How Unpaid Taxes Can Affect You

by Alayna Okerlund, Content Management Specialist for

Most people try not to think about taxes until
they absolutely have to. Thanks to the recent tax season, you’re probably still
thinking about your tax situation, especially if you have a large tax bill
looming over your shoulder.

Nothing is worse than realizing you don’t have
enough money to pay your taxes on time. There are several options you can take
to make sure you do pay off your tax bill; however, many people end up
procrastinating their tax payments. They might think obtaining enough money is
possible if they wait, or are unaware of what payment options are available.

Little do they know, putting off tax payments
can financially hurt in more ways than one.

Potential Consequences

Multiple consequences arise when you fail to
pay your taxes on time.

Penalties and Interest

The longer you procrastinate your tax bill
payments, the more money you will likely end up paying.

The IRS will give you what is called a “failure-to-pay penalty” if you do not pay
your taxes by the tax due date. The penalty is a recurring monthly charge that
you must pay until you’re done paying off your tax bill. In addition to this
penalty, you will have to pay whatever interest is accruing during the time
you’re not paying your taxes. Over time, you will be spending more money than
if you were to pay your tax bill on time.

Keep in mind that you can receive a different
penalty for failing to file your tax return. Consider filing your taxes
regardless of whether you can afford to pay your taxes on time. Filing your
taxes can help you avoid the “failure-to-file penalty” and other tax issues.

Wage Garnishment/levies

The IRS can also garnish/levy your wages. If a
wage levy takes place, the IRS website states that “part of your wages
will be sent to the IRS each pay period until

  • You make other arrangements to pay
    your overdue taxes,
  • The amount of overdue taxes you
    owe is paid, or
  • The levy is released.

Part of your wages may be exempt from the levy
and the exempt amount will be paid to you. The exempt amount is based on the
standard deduction and an ‘amount determined’ calculated in part based on the
number of dependents you are allowed for the year the levy is served.”

Indirect Credit Impact

Paying your taxes late could indirectly put
your credit
in a bind.

Late tax payments and unpaid taxes might not show up on your credit reports, but there are ways tax liens can indirectly affect your credit.

According to Experian, “paying extra money in penalties and
interest because you sent in your tax payment late could make it more
challenging to keep up with the rest of your bills. If this happens, and you
fall behind on any credit obligations as a result, your late tax payment could
indirectly harm your credit. Payment history is the most important factor in
your credit score, counting for about 35 percent of your score, so late credit
payments reported by your creditors can damage your credit quickly.”

Potential Tax Payment Solutions

Paying your taxes is important. Paying on time
would be best, but if you can’t manage to pay your taxes before the tax due
date, here are a few options to consider:

Plan/installment Agreement

The IRS has a few different payment plans that
you can request. The IRS payment plan options include the

Pay now plan

  • Full amount in one payment
  • $0 to apply
  • No interest or penalties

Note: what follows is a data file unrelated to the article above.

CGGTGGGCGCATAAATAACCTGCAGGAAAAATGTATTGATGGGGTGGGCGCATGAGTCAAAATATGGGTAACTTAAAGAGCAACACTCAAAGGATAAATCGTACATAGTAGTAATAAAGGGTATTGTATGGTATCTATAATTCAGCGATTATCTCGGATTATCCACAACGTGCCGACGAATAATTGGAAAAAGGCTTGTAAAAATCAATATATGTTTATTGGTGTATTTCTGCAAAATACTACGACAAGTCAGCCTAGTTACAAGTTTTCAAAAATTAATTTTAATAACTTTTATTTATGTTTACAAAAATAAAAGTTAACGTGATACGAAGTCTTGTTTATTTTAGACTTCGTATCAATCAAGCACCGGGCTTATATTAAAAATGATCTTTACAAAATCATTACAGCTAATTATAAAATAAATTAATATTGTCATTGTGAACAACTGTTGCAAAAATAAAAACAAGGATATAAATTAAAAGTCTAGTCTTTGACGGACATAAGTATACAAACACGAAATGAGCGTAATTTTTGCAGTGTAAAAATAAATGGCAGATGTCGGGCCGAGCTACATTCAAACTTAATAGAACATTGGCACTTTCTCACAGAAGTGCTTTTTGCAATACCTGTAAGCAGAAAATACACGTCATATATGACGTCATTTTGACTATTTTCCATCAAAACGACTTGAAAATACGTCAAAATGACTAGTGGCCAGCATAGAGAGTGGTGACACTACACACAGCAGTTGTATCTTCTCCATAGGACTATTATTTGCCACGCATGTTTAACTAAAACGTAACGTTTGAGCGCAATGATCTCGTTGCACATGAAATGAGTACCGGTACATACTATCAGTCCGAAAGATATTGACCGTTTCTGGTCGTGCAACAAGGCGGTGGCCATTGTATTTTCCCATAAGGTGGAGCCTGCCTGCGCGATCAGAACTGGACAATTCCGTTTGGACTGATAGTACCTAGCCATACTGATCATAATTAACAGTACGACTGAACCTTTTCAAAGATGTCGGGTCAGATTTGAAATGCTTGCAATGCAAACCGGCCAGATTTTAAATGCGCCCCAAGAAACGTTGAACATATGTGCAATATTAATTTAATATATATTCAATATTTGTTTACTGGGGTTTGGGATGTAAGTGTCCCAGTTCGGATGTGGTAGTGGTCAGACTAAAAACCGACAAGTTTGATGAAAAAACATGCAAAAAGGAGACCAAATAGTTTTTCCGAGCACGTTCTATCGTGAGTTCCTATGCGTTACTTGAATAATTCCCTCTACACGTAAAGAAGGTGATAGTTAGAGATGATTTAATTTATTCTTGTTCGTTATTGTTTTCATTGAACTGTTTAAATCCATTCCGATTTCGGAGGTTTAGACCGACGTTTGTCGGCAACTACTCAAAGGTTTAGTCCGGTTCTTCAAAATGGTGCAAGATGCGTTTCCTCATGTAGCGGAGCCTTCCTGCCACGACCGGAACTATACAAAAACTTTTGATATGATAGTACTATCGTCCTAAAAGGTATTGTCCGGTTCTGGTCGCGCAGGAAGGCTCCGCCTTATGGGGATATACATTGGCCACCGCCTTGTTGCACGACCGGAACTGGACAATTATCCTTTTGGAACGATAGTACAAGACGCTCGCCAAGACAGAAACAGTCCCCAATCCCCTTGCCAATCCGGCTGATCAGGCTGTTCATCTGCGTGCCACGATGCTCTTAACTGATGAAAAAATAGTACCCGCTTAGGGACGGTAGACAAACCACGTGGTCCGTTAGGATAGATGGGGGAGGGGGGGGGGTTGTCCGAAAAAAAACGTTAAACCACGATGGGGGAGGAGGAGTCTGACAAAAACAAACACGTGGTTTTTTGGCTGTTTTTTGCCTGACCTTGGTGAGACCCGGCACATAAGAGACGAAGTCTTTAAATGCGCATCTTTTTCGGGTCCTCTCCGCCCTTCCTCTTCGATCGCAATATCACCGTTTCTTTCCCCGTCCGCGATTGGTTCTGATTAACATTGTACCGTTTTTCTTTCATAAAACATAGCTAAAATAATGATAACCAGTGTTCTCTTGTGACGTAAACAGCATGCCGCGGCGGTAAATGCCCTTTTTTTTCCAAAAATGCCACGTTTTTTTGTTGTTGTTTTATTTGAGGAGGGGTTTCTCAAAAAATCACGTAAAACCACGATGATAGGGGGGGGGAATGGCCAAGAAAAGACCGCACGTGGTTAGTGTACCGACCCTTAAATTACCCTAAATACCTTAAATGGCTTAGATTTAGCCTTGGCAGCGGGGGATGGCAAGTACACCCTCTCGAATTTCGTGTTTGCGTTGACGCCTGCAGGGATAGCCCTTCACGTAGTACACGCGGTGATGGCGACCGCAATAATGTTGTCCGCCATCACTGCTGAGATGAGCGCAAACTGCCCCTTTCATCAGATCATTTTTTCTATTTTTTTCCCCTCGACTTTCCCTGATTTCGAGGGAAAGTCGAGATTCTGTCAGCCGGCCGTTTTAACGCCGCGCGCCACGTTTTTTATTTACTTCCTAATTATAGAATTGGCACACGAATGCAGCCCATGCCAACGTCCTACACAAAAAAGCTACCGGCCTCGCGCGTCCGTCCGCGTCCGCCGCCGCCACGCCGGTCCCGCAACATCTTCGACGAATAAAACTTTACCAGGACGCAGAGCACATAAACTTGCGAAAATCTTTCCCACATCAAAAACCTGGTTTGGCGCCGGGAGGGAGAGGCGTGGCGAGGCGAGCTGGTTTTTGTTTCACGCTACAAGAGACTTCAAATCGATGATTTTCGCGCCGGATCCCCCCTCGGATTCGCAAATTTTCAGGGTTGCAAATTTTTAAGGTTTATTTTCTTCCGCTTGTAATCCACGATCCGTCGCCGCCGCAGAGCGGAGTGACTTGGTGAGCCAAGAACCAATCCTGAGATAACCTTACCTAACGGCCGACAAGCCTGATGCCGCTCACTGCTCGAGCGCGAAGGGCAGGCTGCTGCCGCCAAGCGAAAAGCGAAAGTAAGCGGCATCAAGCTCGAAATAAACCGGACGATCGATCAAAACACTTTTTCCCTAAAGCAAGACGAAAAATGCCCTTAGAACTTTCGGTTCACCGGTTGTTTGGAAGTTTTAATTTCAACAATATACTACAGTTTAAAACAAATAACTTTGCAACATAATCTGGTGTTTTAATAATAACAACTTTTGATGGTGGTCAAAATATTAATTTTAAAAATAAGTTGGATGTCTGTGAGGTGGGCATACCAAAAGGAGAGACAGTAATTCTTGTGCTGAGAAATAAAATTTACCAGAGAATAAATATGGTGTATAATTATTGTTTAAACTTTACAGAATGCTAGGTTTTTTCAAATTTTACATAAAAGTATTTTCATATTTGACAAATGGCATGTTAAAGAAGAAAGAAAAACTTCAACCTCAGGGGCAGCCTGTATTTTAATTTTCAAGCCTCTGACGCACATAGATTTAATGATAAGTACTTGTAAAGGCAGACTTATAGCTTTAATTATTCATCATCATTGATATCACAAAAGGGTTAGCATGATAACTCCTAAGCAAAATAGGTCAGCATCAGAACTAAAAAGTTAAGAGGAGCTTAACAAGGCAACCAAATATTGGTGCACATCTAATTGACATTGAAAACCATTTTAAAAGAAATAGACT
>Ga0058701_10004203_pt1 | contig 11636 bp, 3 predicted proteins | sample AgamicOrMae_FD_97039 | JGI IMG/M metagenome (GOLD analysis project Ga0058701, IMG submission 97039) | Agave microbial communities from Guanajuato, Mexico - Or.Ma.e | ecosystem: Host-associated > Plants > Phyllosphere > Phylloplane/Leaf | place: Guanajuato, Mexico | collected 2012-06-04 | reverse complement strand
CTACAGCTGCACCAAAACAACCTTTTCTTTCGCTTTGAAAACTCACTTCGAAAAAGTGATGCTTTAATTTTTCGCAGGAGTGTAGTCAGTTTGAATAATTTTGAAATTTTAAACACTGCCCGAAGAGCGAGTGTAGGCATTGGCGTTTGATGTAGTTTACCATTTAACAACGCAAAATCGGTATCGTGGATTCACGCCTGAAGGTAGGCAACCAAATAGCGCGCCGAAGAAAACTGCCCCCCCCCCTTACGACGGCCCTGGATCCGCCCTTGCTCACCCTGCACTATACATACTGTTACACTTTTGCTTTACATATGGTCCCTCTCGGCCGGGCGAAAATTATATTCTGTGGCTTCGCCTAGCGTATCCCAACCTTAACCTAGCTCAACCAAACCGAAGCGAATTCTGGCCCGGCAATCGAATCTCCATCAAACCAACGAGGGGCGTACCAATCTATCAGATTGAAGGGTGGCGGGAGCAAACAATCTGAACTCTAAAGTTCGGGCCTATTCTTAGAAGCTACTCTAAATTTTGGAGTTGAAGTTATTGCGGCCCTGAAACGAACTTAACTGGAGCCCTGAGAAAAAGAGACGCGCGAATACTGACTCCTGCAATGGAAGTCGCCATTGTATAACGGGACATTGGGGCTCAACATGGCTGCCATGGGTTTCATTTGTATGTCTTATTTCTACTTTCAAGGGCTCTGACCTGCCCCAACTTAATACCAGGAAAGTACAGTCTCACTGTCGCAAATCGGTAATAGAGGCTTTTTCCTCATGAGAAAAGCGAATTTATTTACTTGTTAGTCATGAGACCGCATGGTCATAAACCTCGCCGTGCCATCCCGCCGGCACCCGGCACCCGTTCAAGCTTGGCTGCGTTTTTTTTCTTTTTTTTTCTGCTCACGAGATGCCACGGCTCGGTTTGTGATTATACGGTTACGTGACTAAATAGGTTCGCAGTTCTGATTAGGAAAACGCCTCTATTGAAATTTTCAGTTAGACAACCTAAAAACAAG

Short-term plan

  • 120 days or less
  • $0 to apply
  • Interest + Penalties

Long-term plan option 1

  • More than 120 days
  • Automatic payments via direct
  • $31 to apply online
  • $107 to apply via phone, mail, or
  • Interest + Penalties

Long-term plan option 2 

  • More than 120 days
  • Electronic, non-direct debit
    payment (Direct Pay or credit/debit card)
  • $149 to apply online
  • $225 to apply via phone, mail, or
    in-person ($43 for low income)
  • Interest + Penalties

Personal Loans

A personal loan might not be your first
option, but it can be helpful in some unpaid tax situations.

You can obtain a personal loan
from credit unions, banks, and online lenders. So depending on a few factors
like credit score, interest rates, applications, etc., you could receive
funding within a short time. 

It could be smart to get a short-term personal
loan if you are planning on using it to pay off your tax bill. However, it’s
important that you compare lenders and consider interest rates, your particular
financial situation, potential repayment plans, and other payment options
before you decide to take out a personal loan for tax payment purposes.

Credit Cards and Debit Cards

Paying your tax bill with a credit card may be
an option for you, depending on your circumstances. However, it’s generally not
the first option people consider due to a variety of fees and high tax bills.

It’s important to note that paying your taxes
with a credit card could be a good option if you can afford to pay off your
credit card bill. If you can’t afford to pay it off, however, your credit score
could suffer.

Before you start making tax-related payments
with a credit/debit card, visit the IRS website to learn about processing fees and
actions, payment limitations, and more.

The Bottom Line

Tax bills shouldn’t be put on the backburner
for too long. Although owing the IRS money doesn’t put you in an ideal
situation, sometimes it can seem inevitable. Knowing what can happen when you
fail to pay your taxes on time and what you can do about it will help you avoid
dealing with future tax debt. Consider conducting your own personal research to
figure out which tax relief options are best for your specific

If you notice that your credit situation is indirectly suffering from tax debt, consider looking into credit repair services sooner rather than later. After all, poor credit can restrict your loan options and harm your overall financial situation.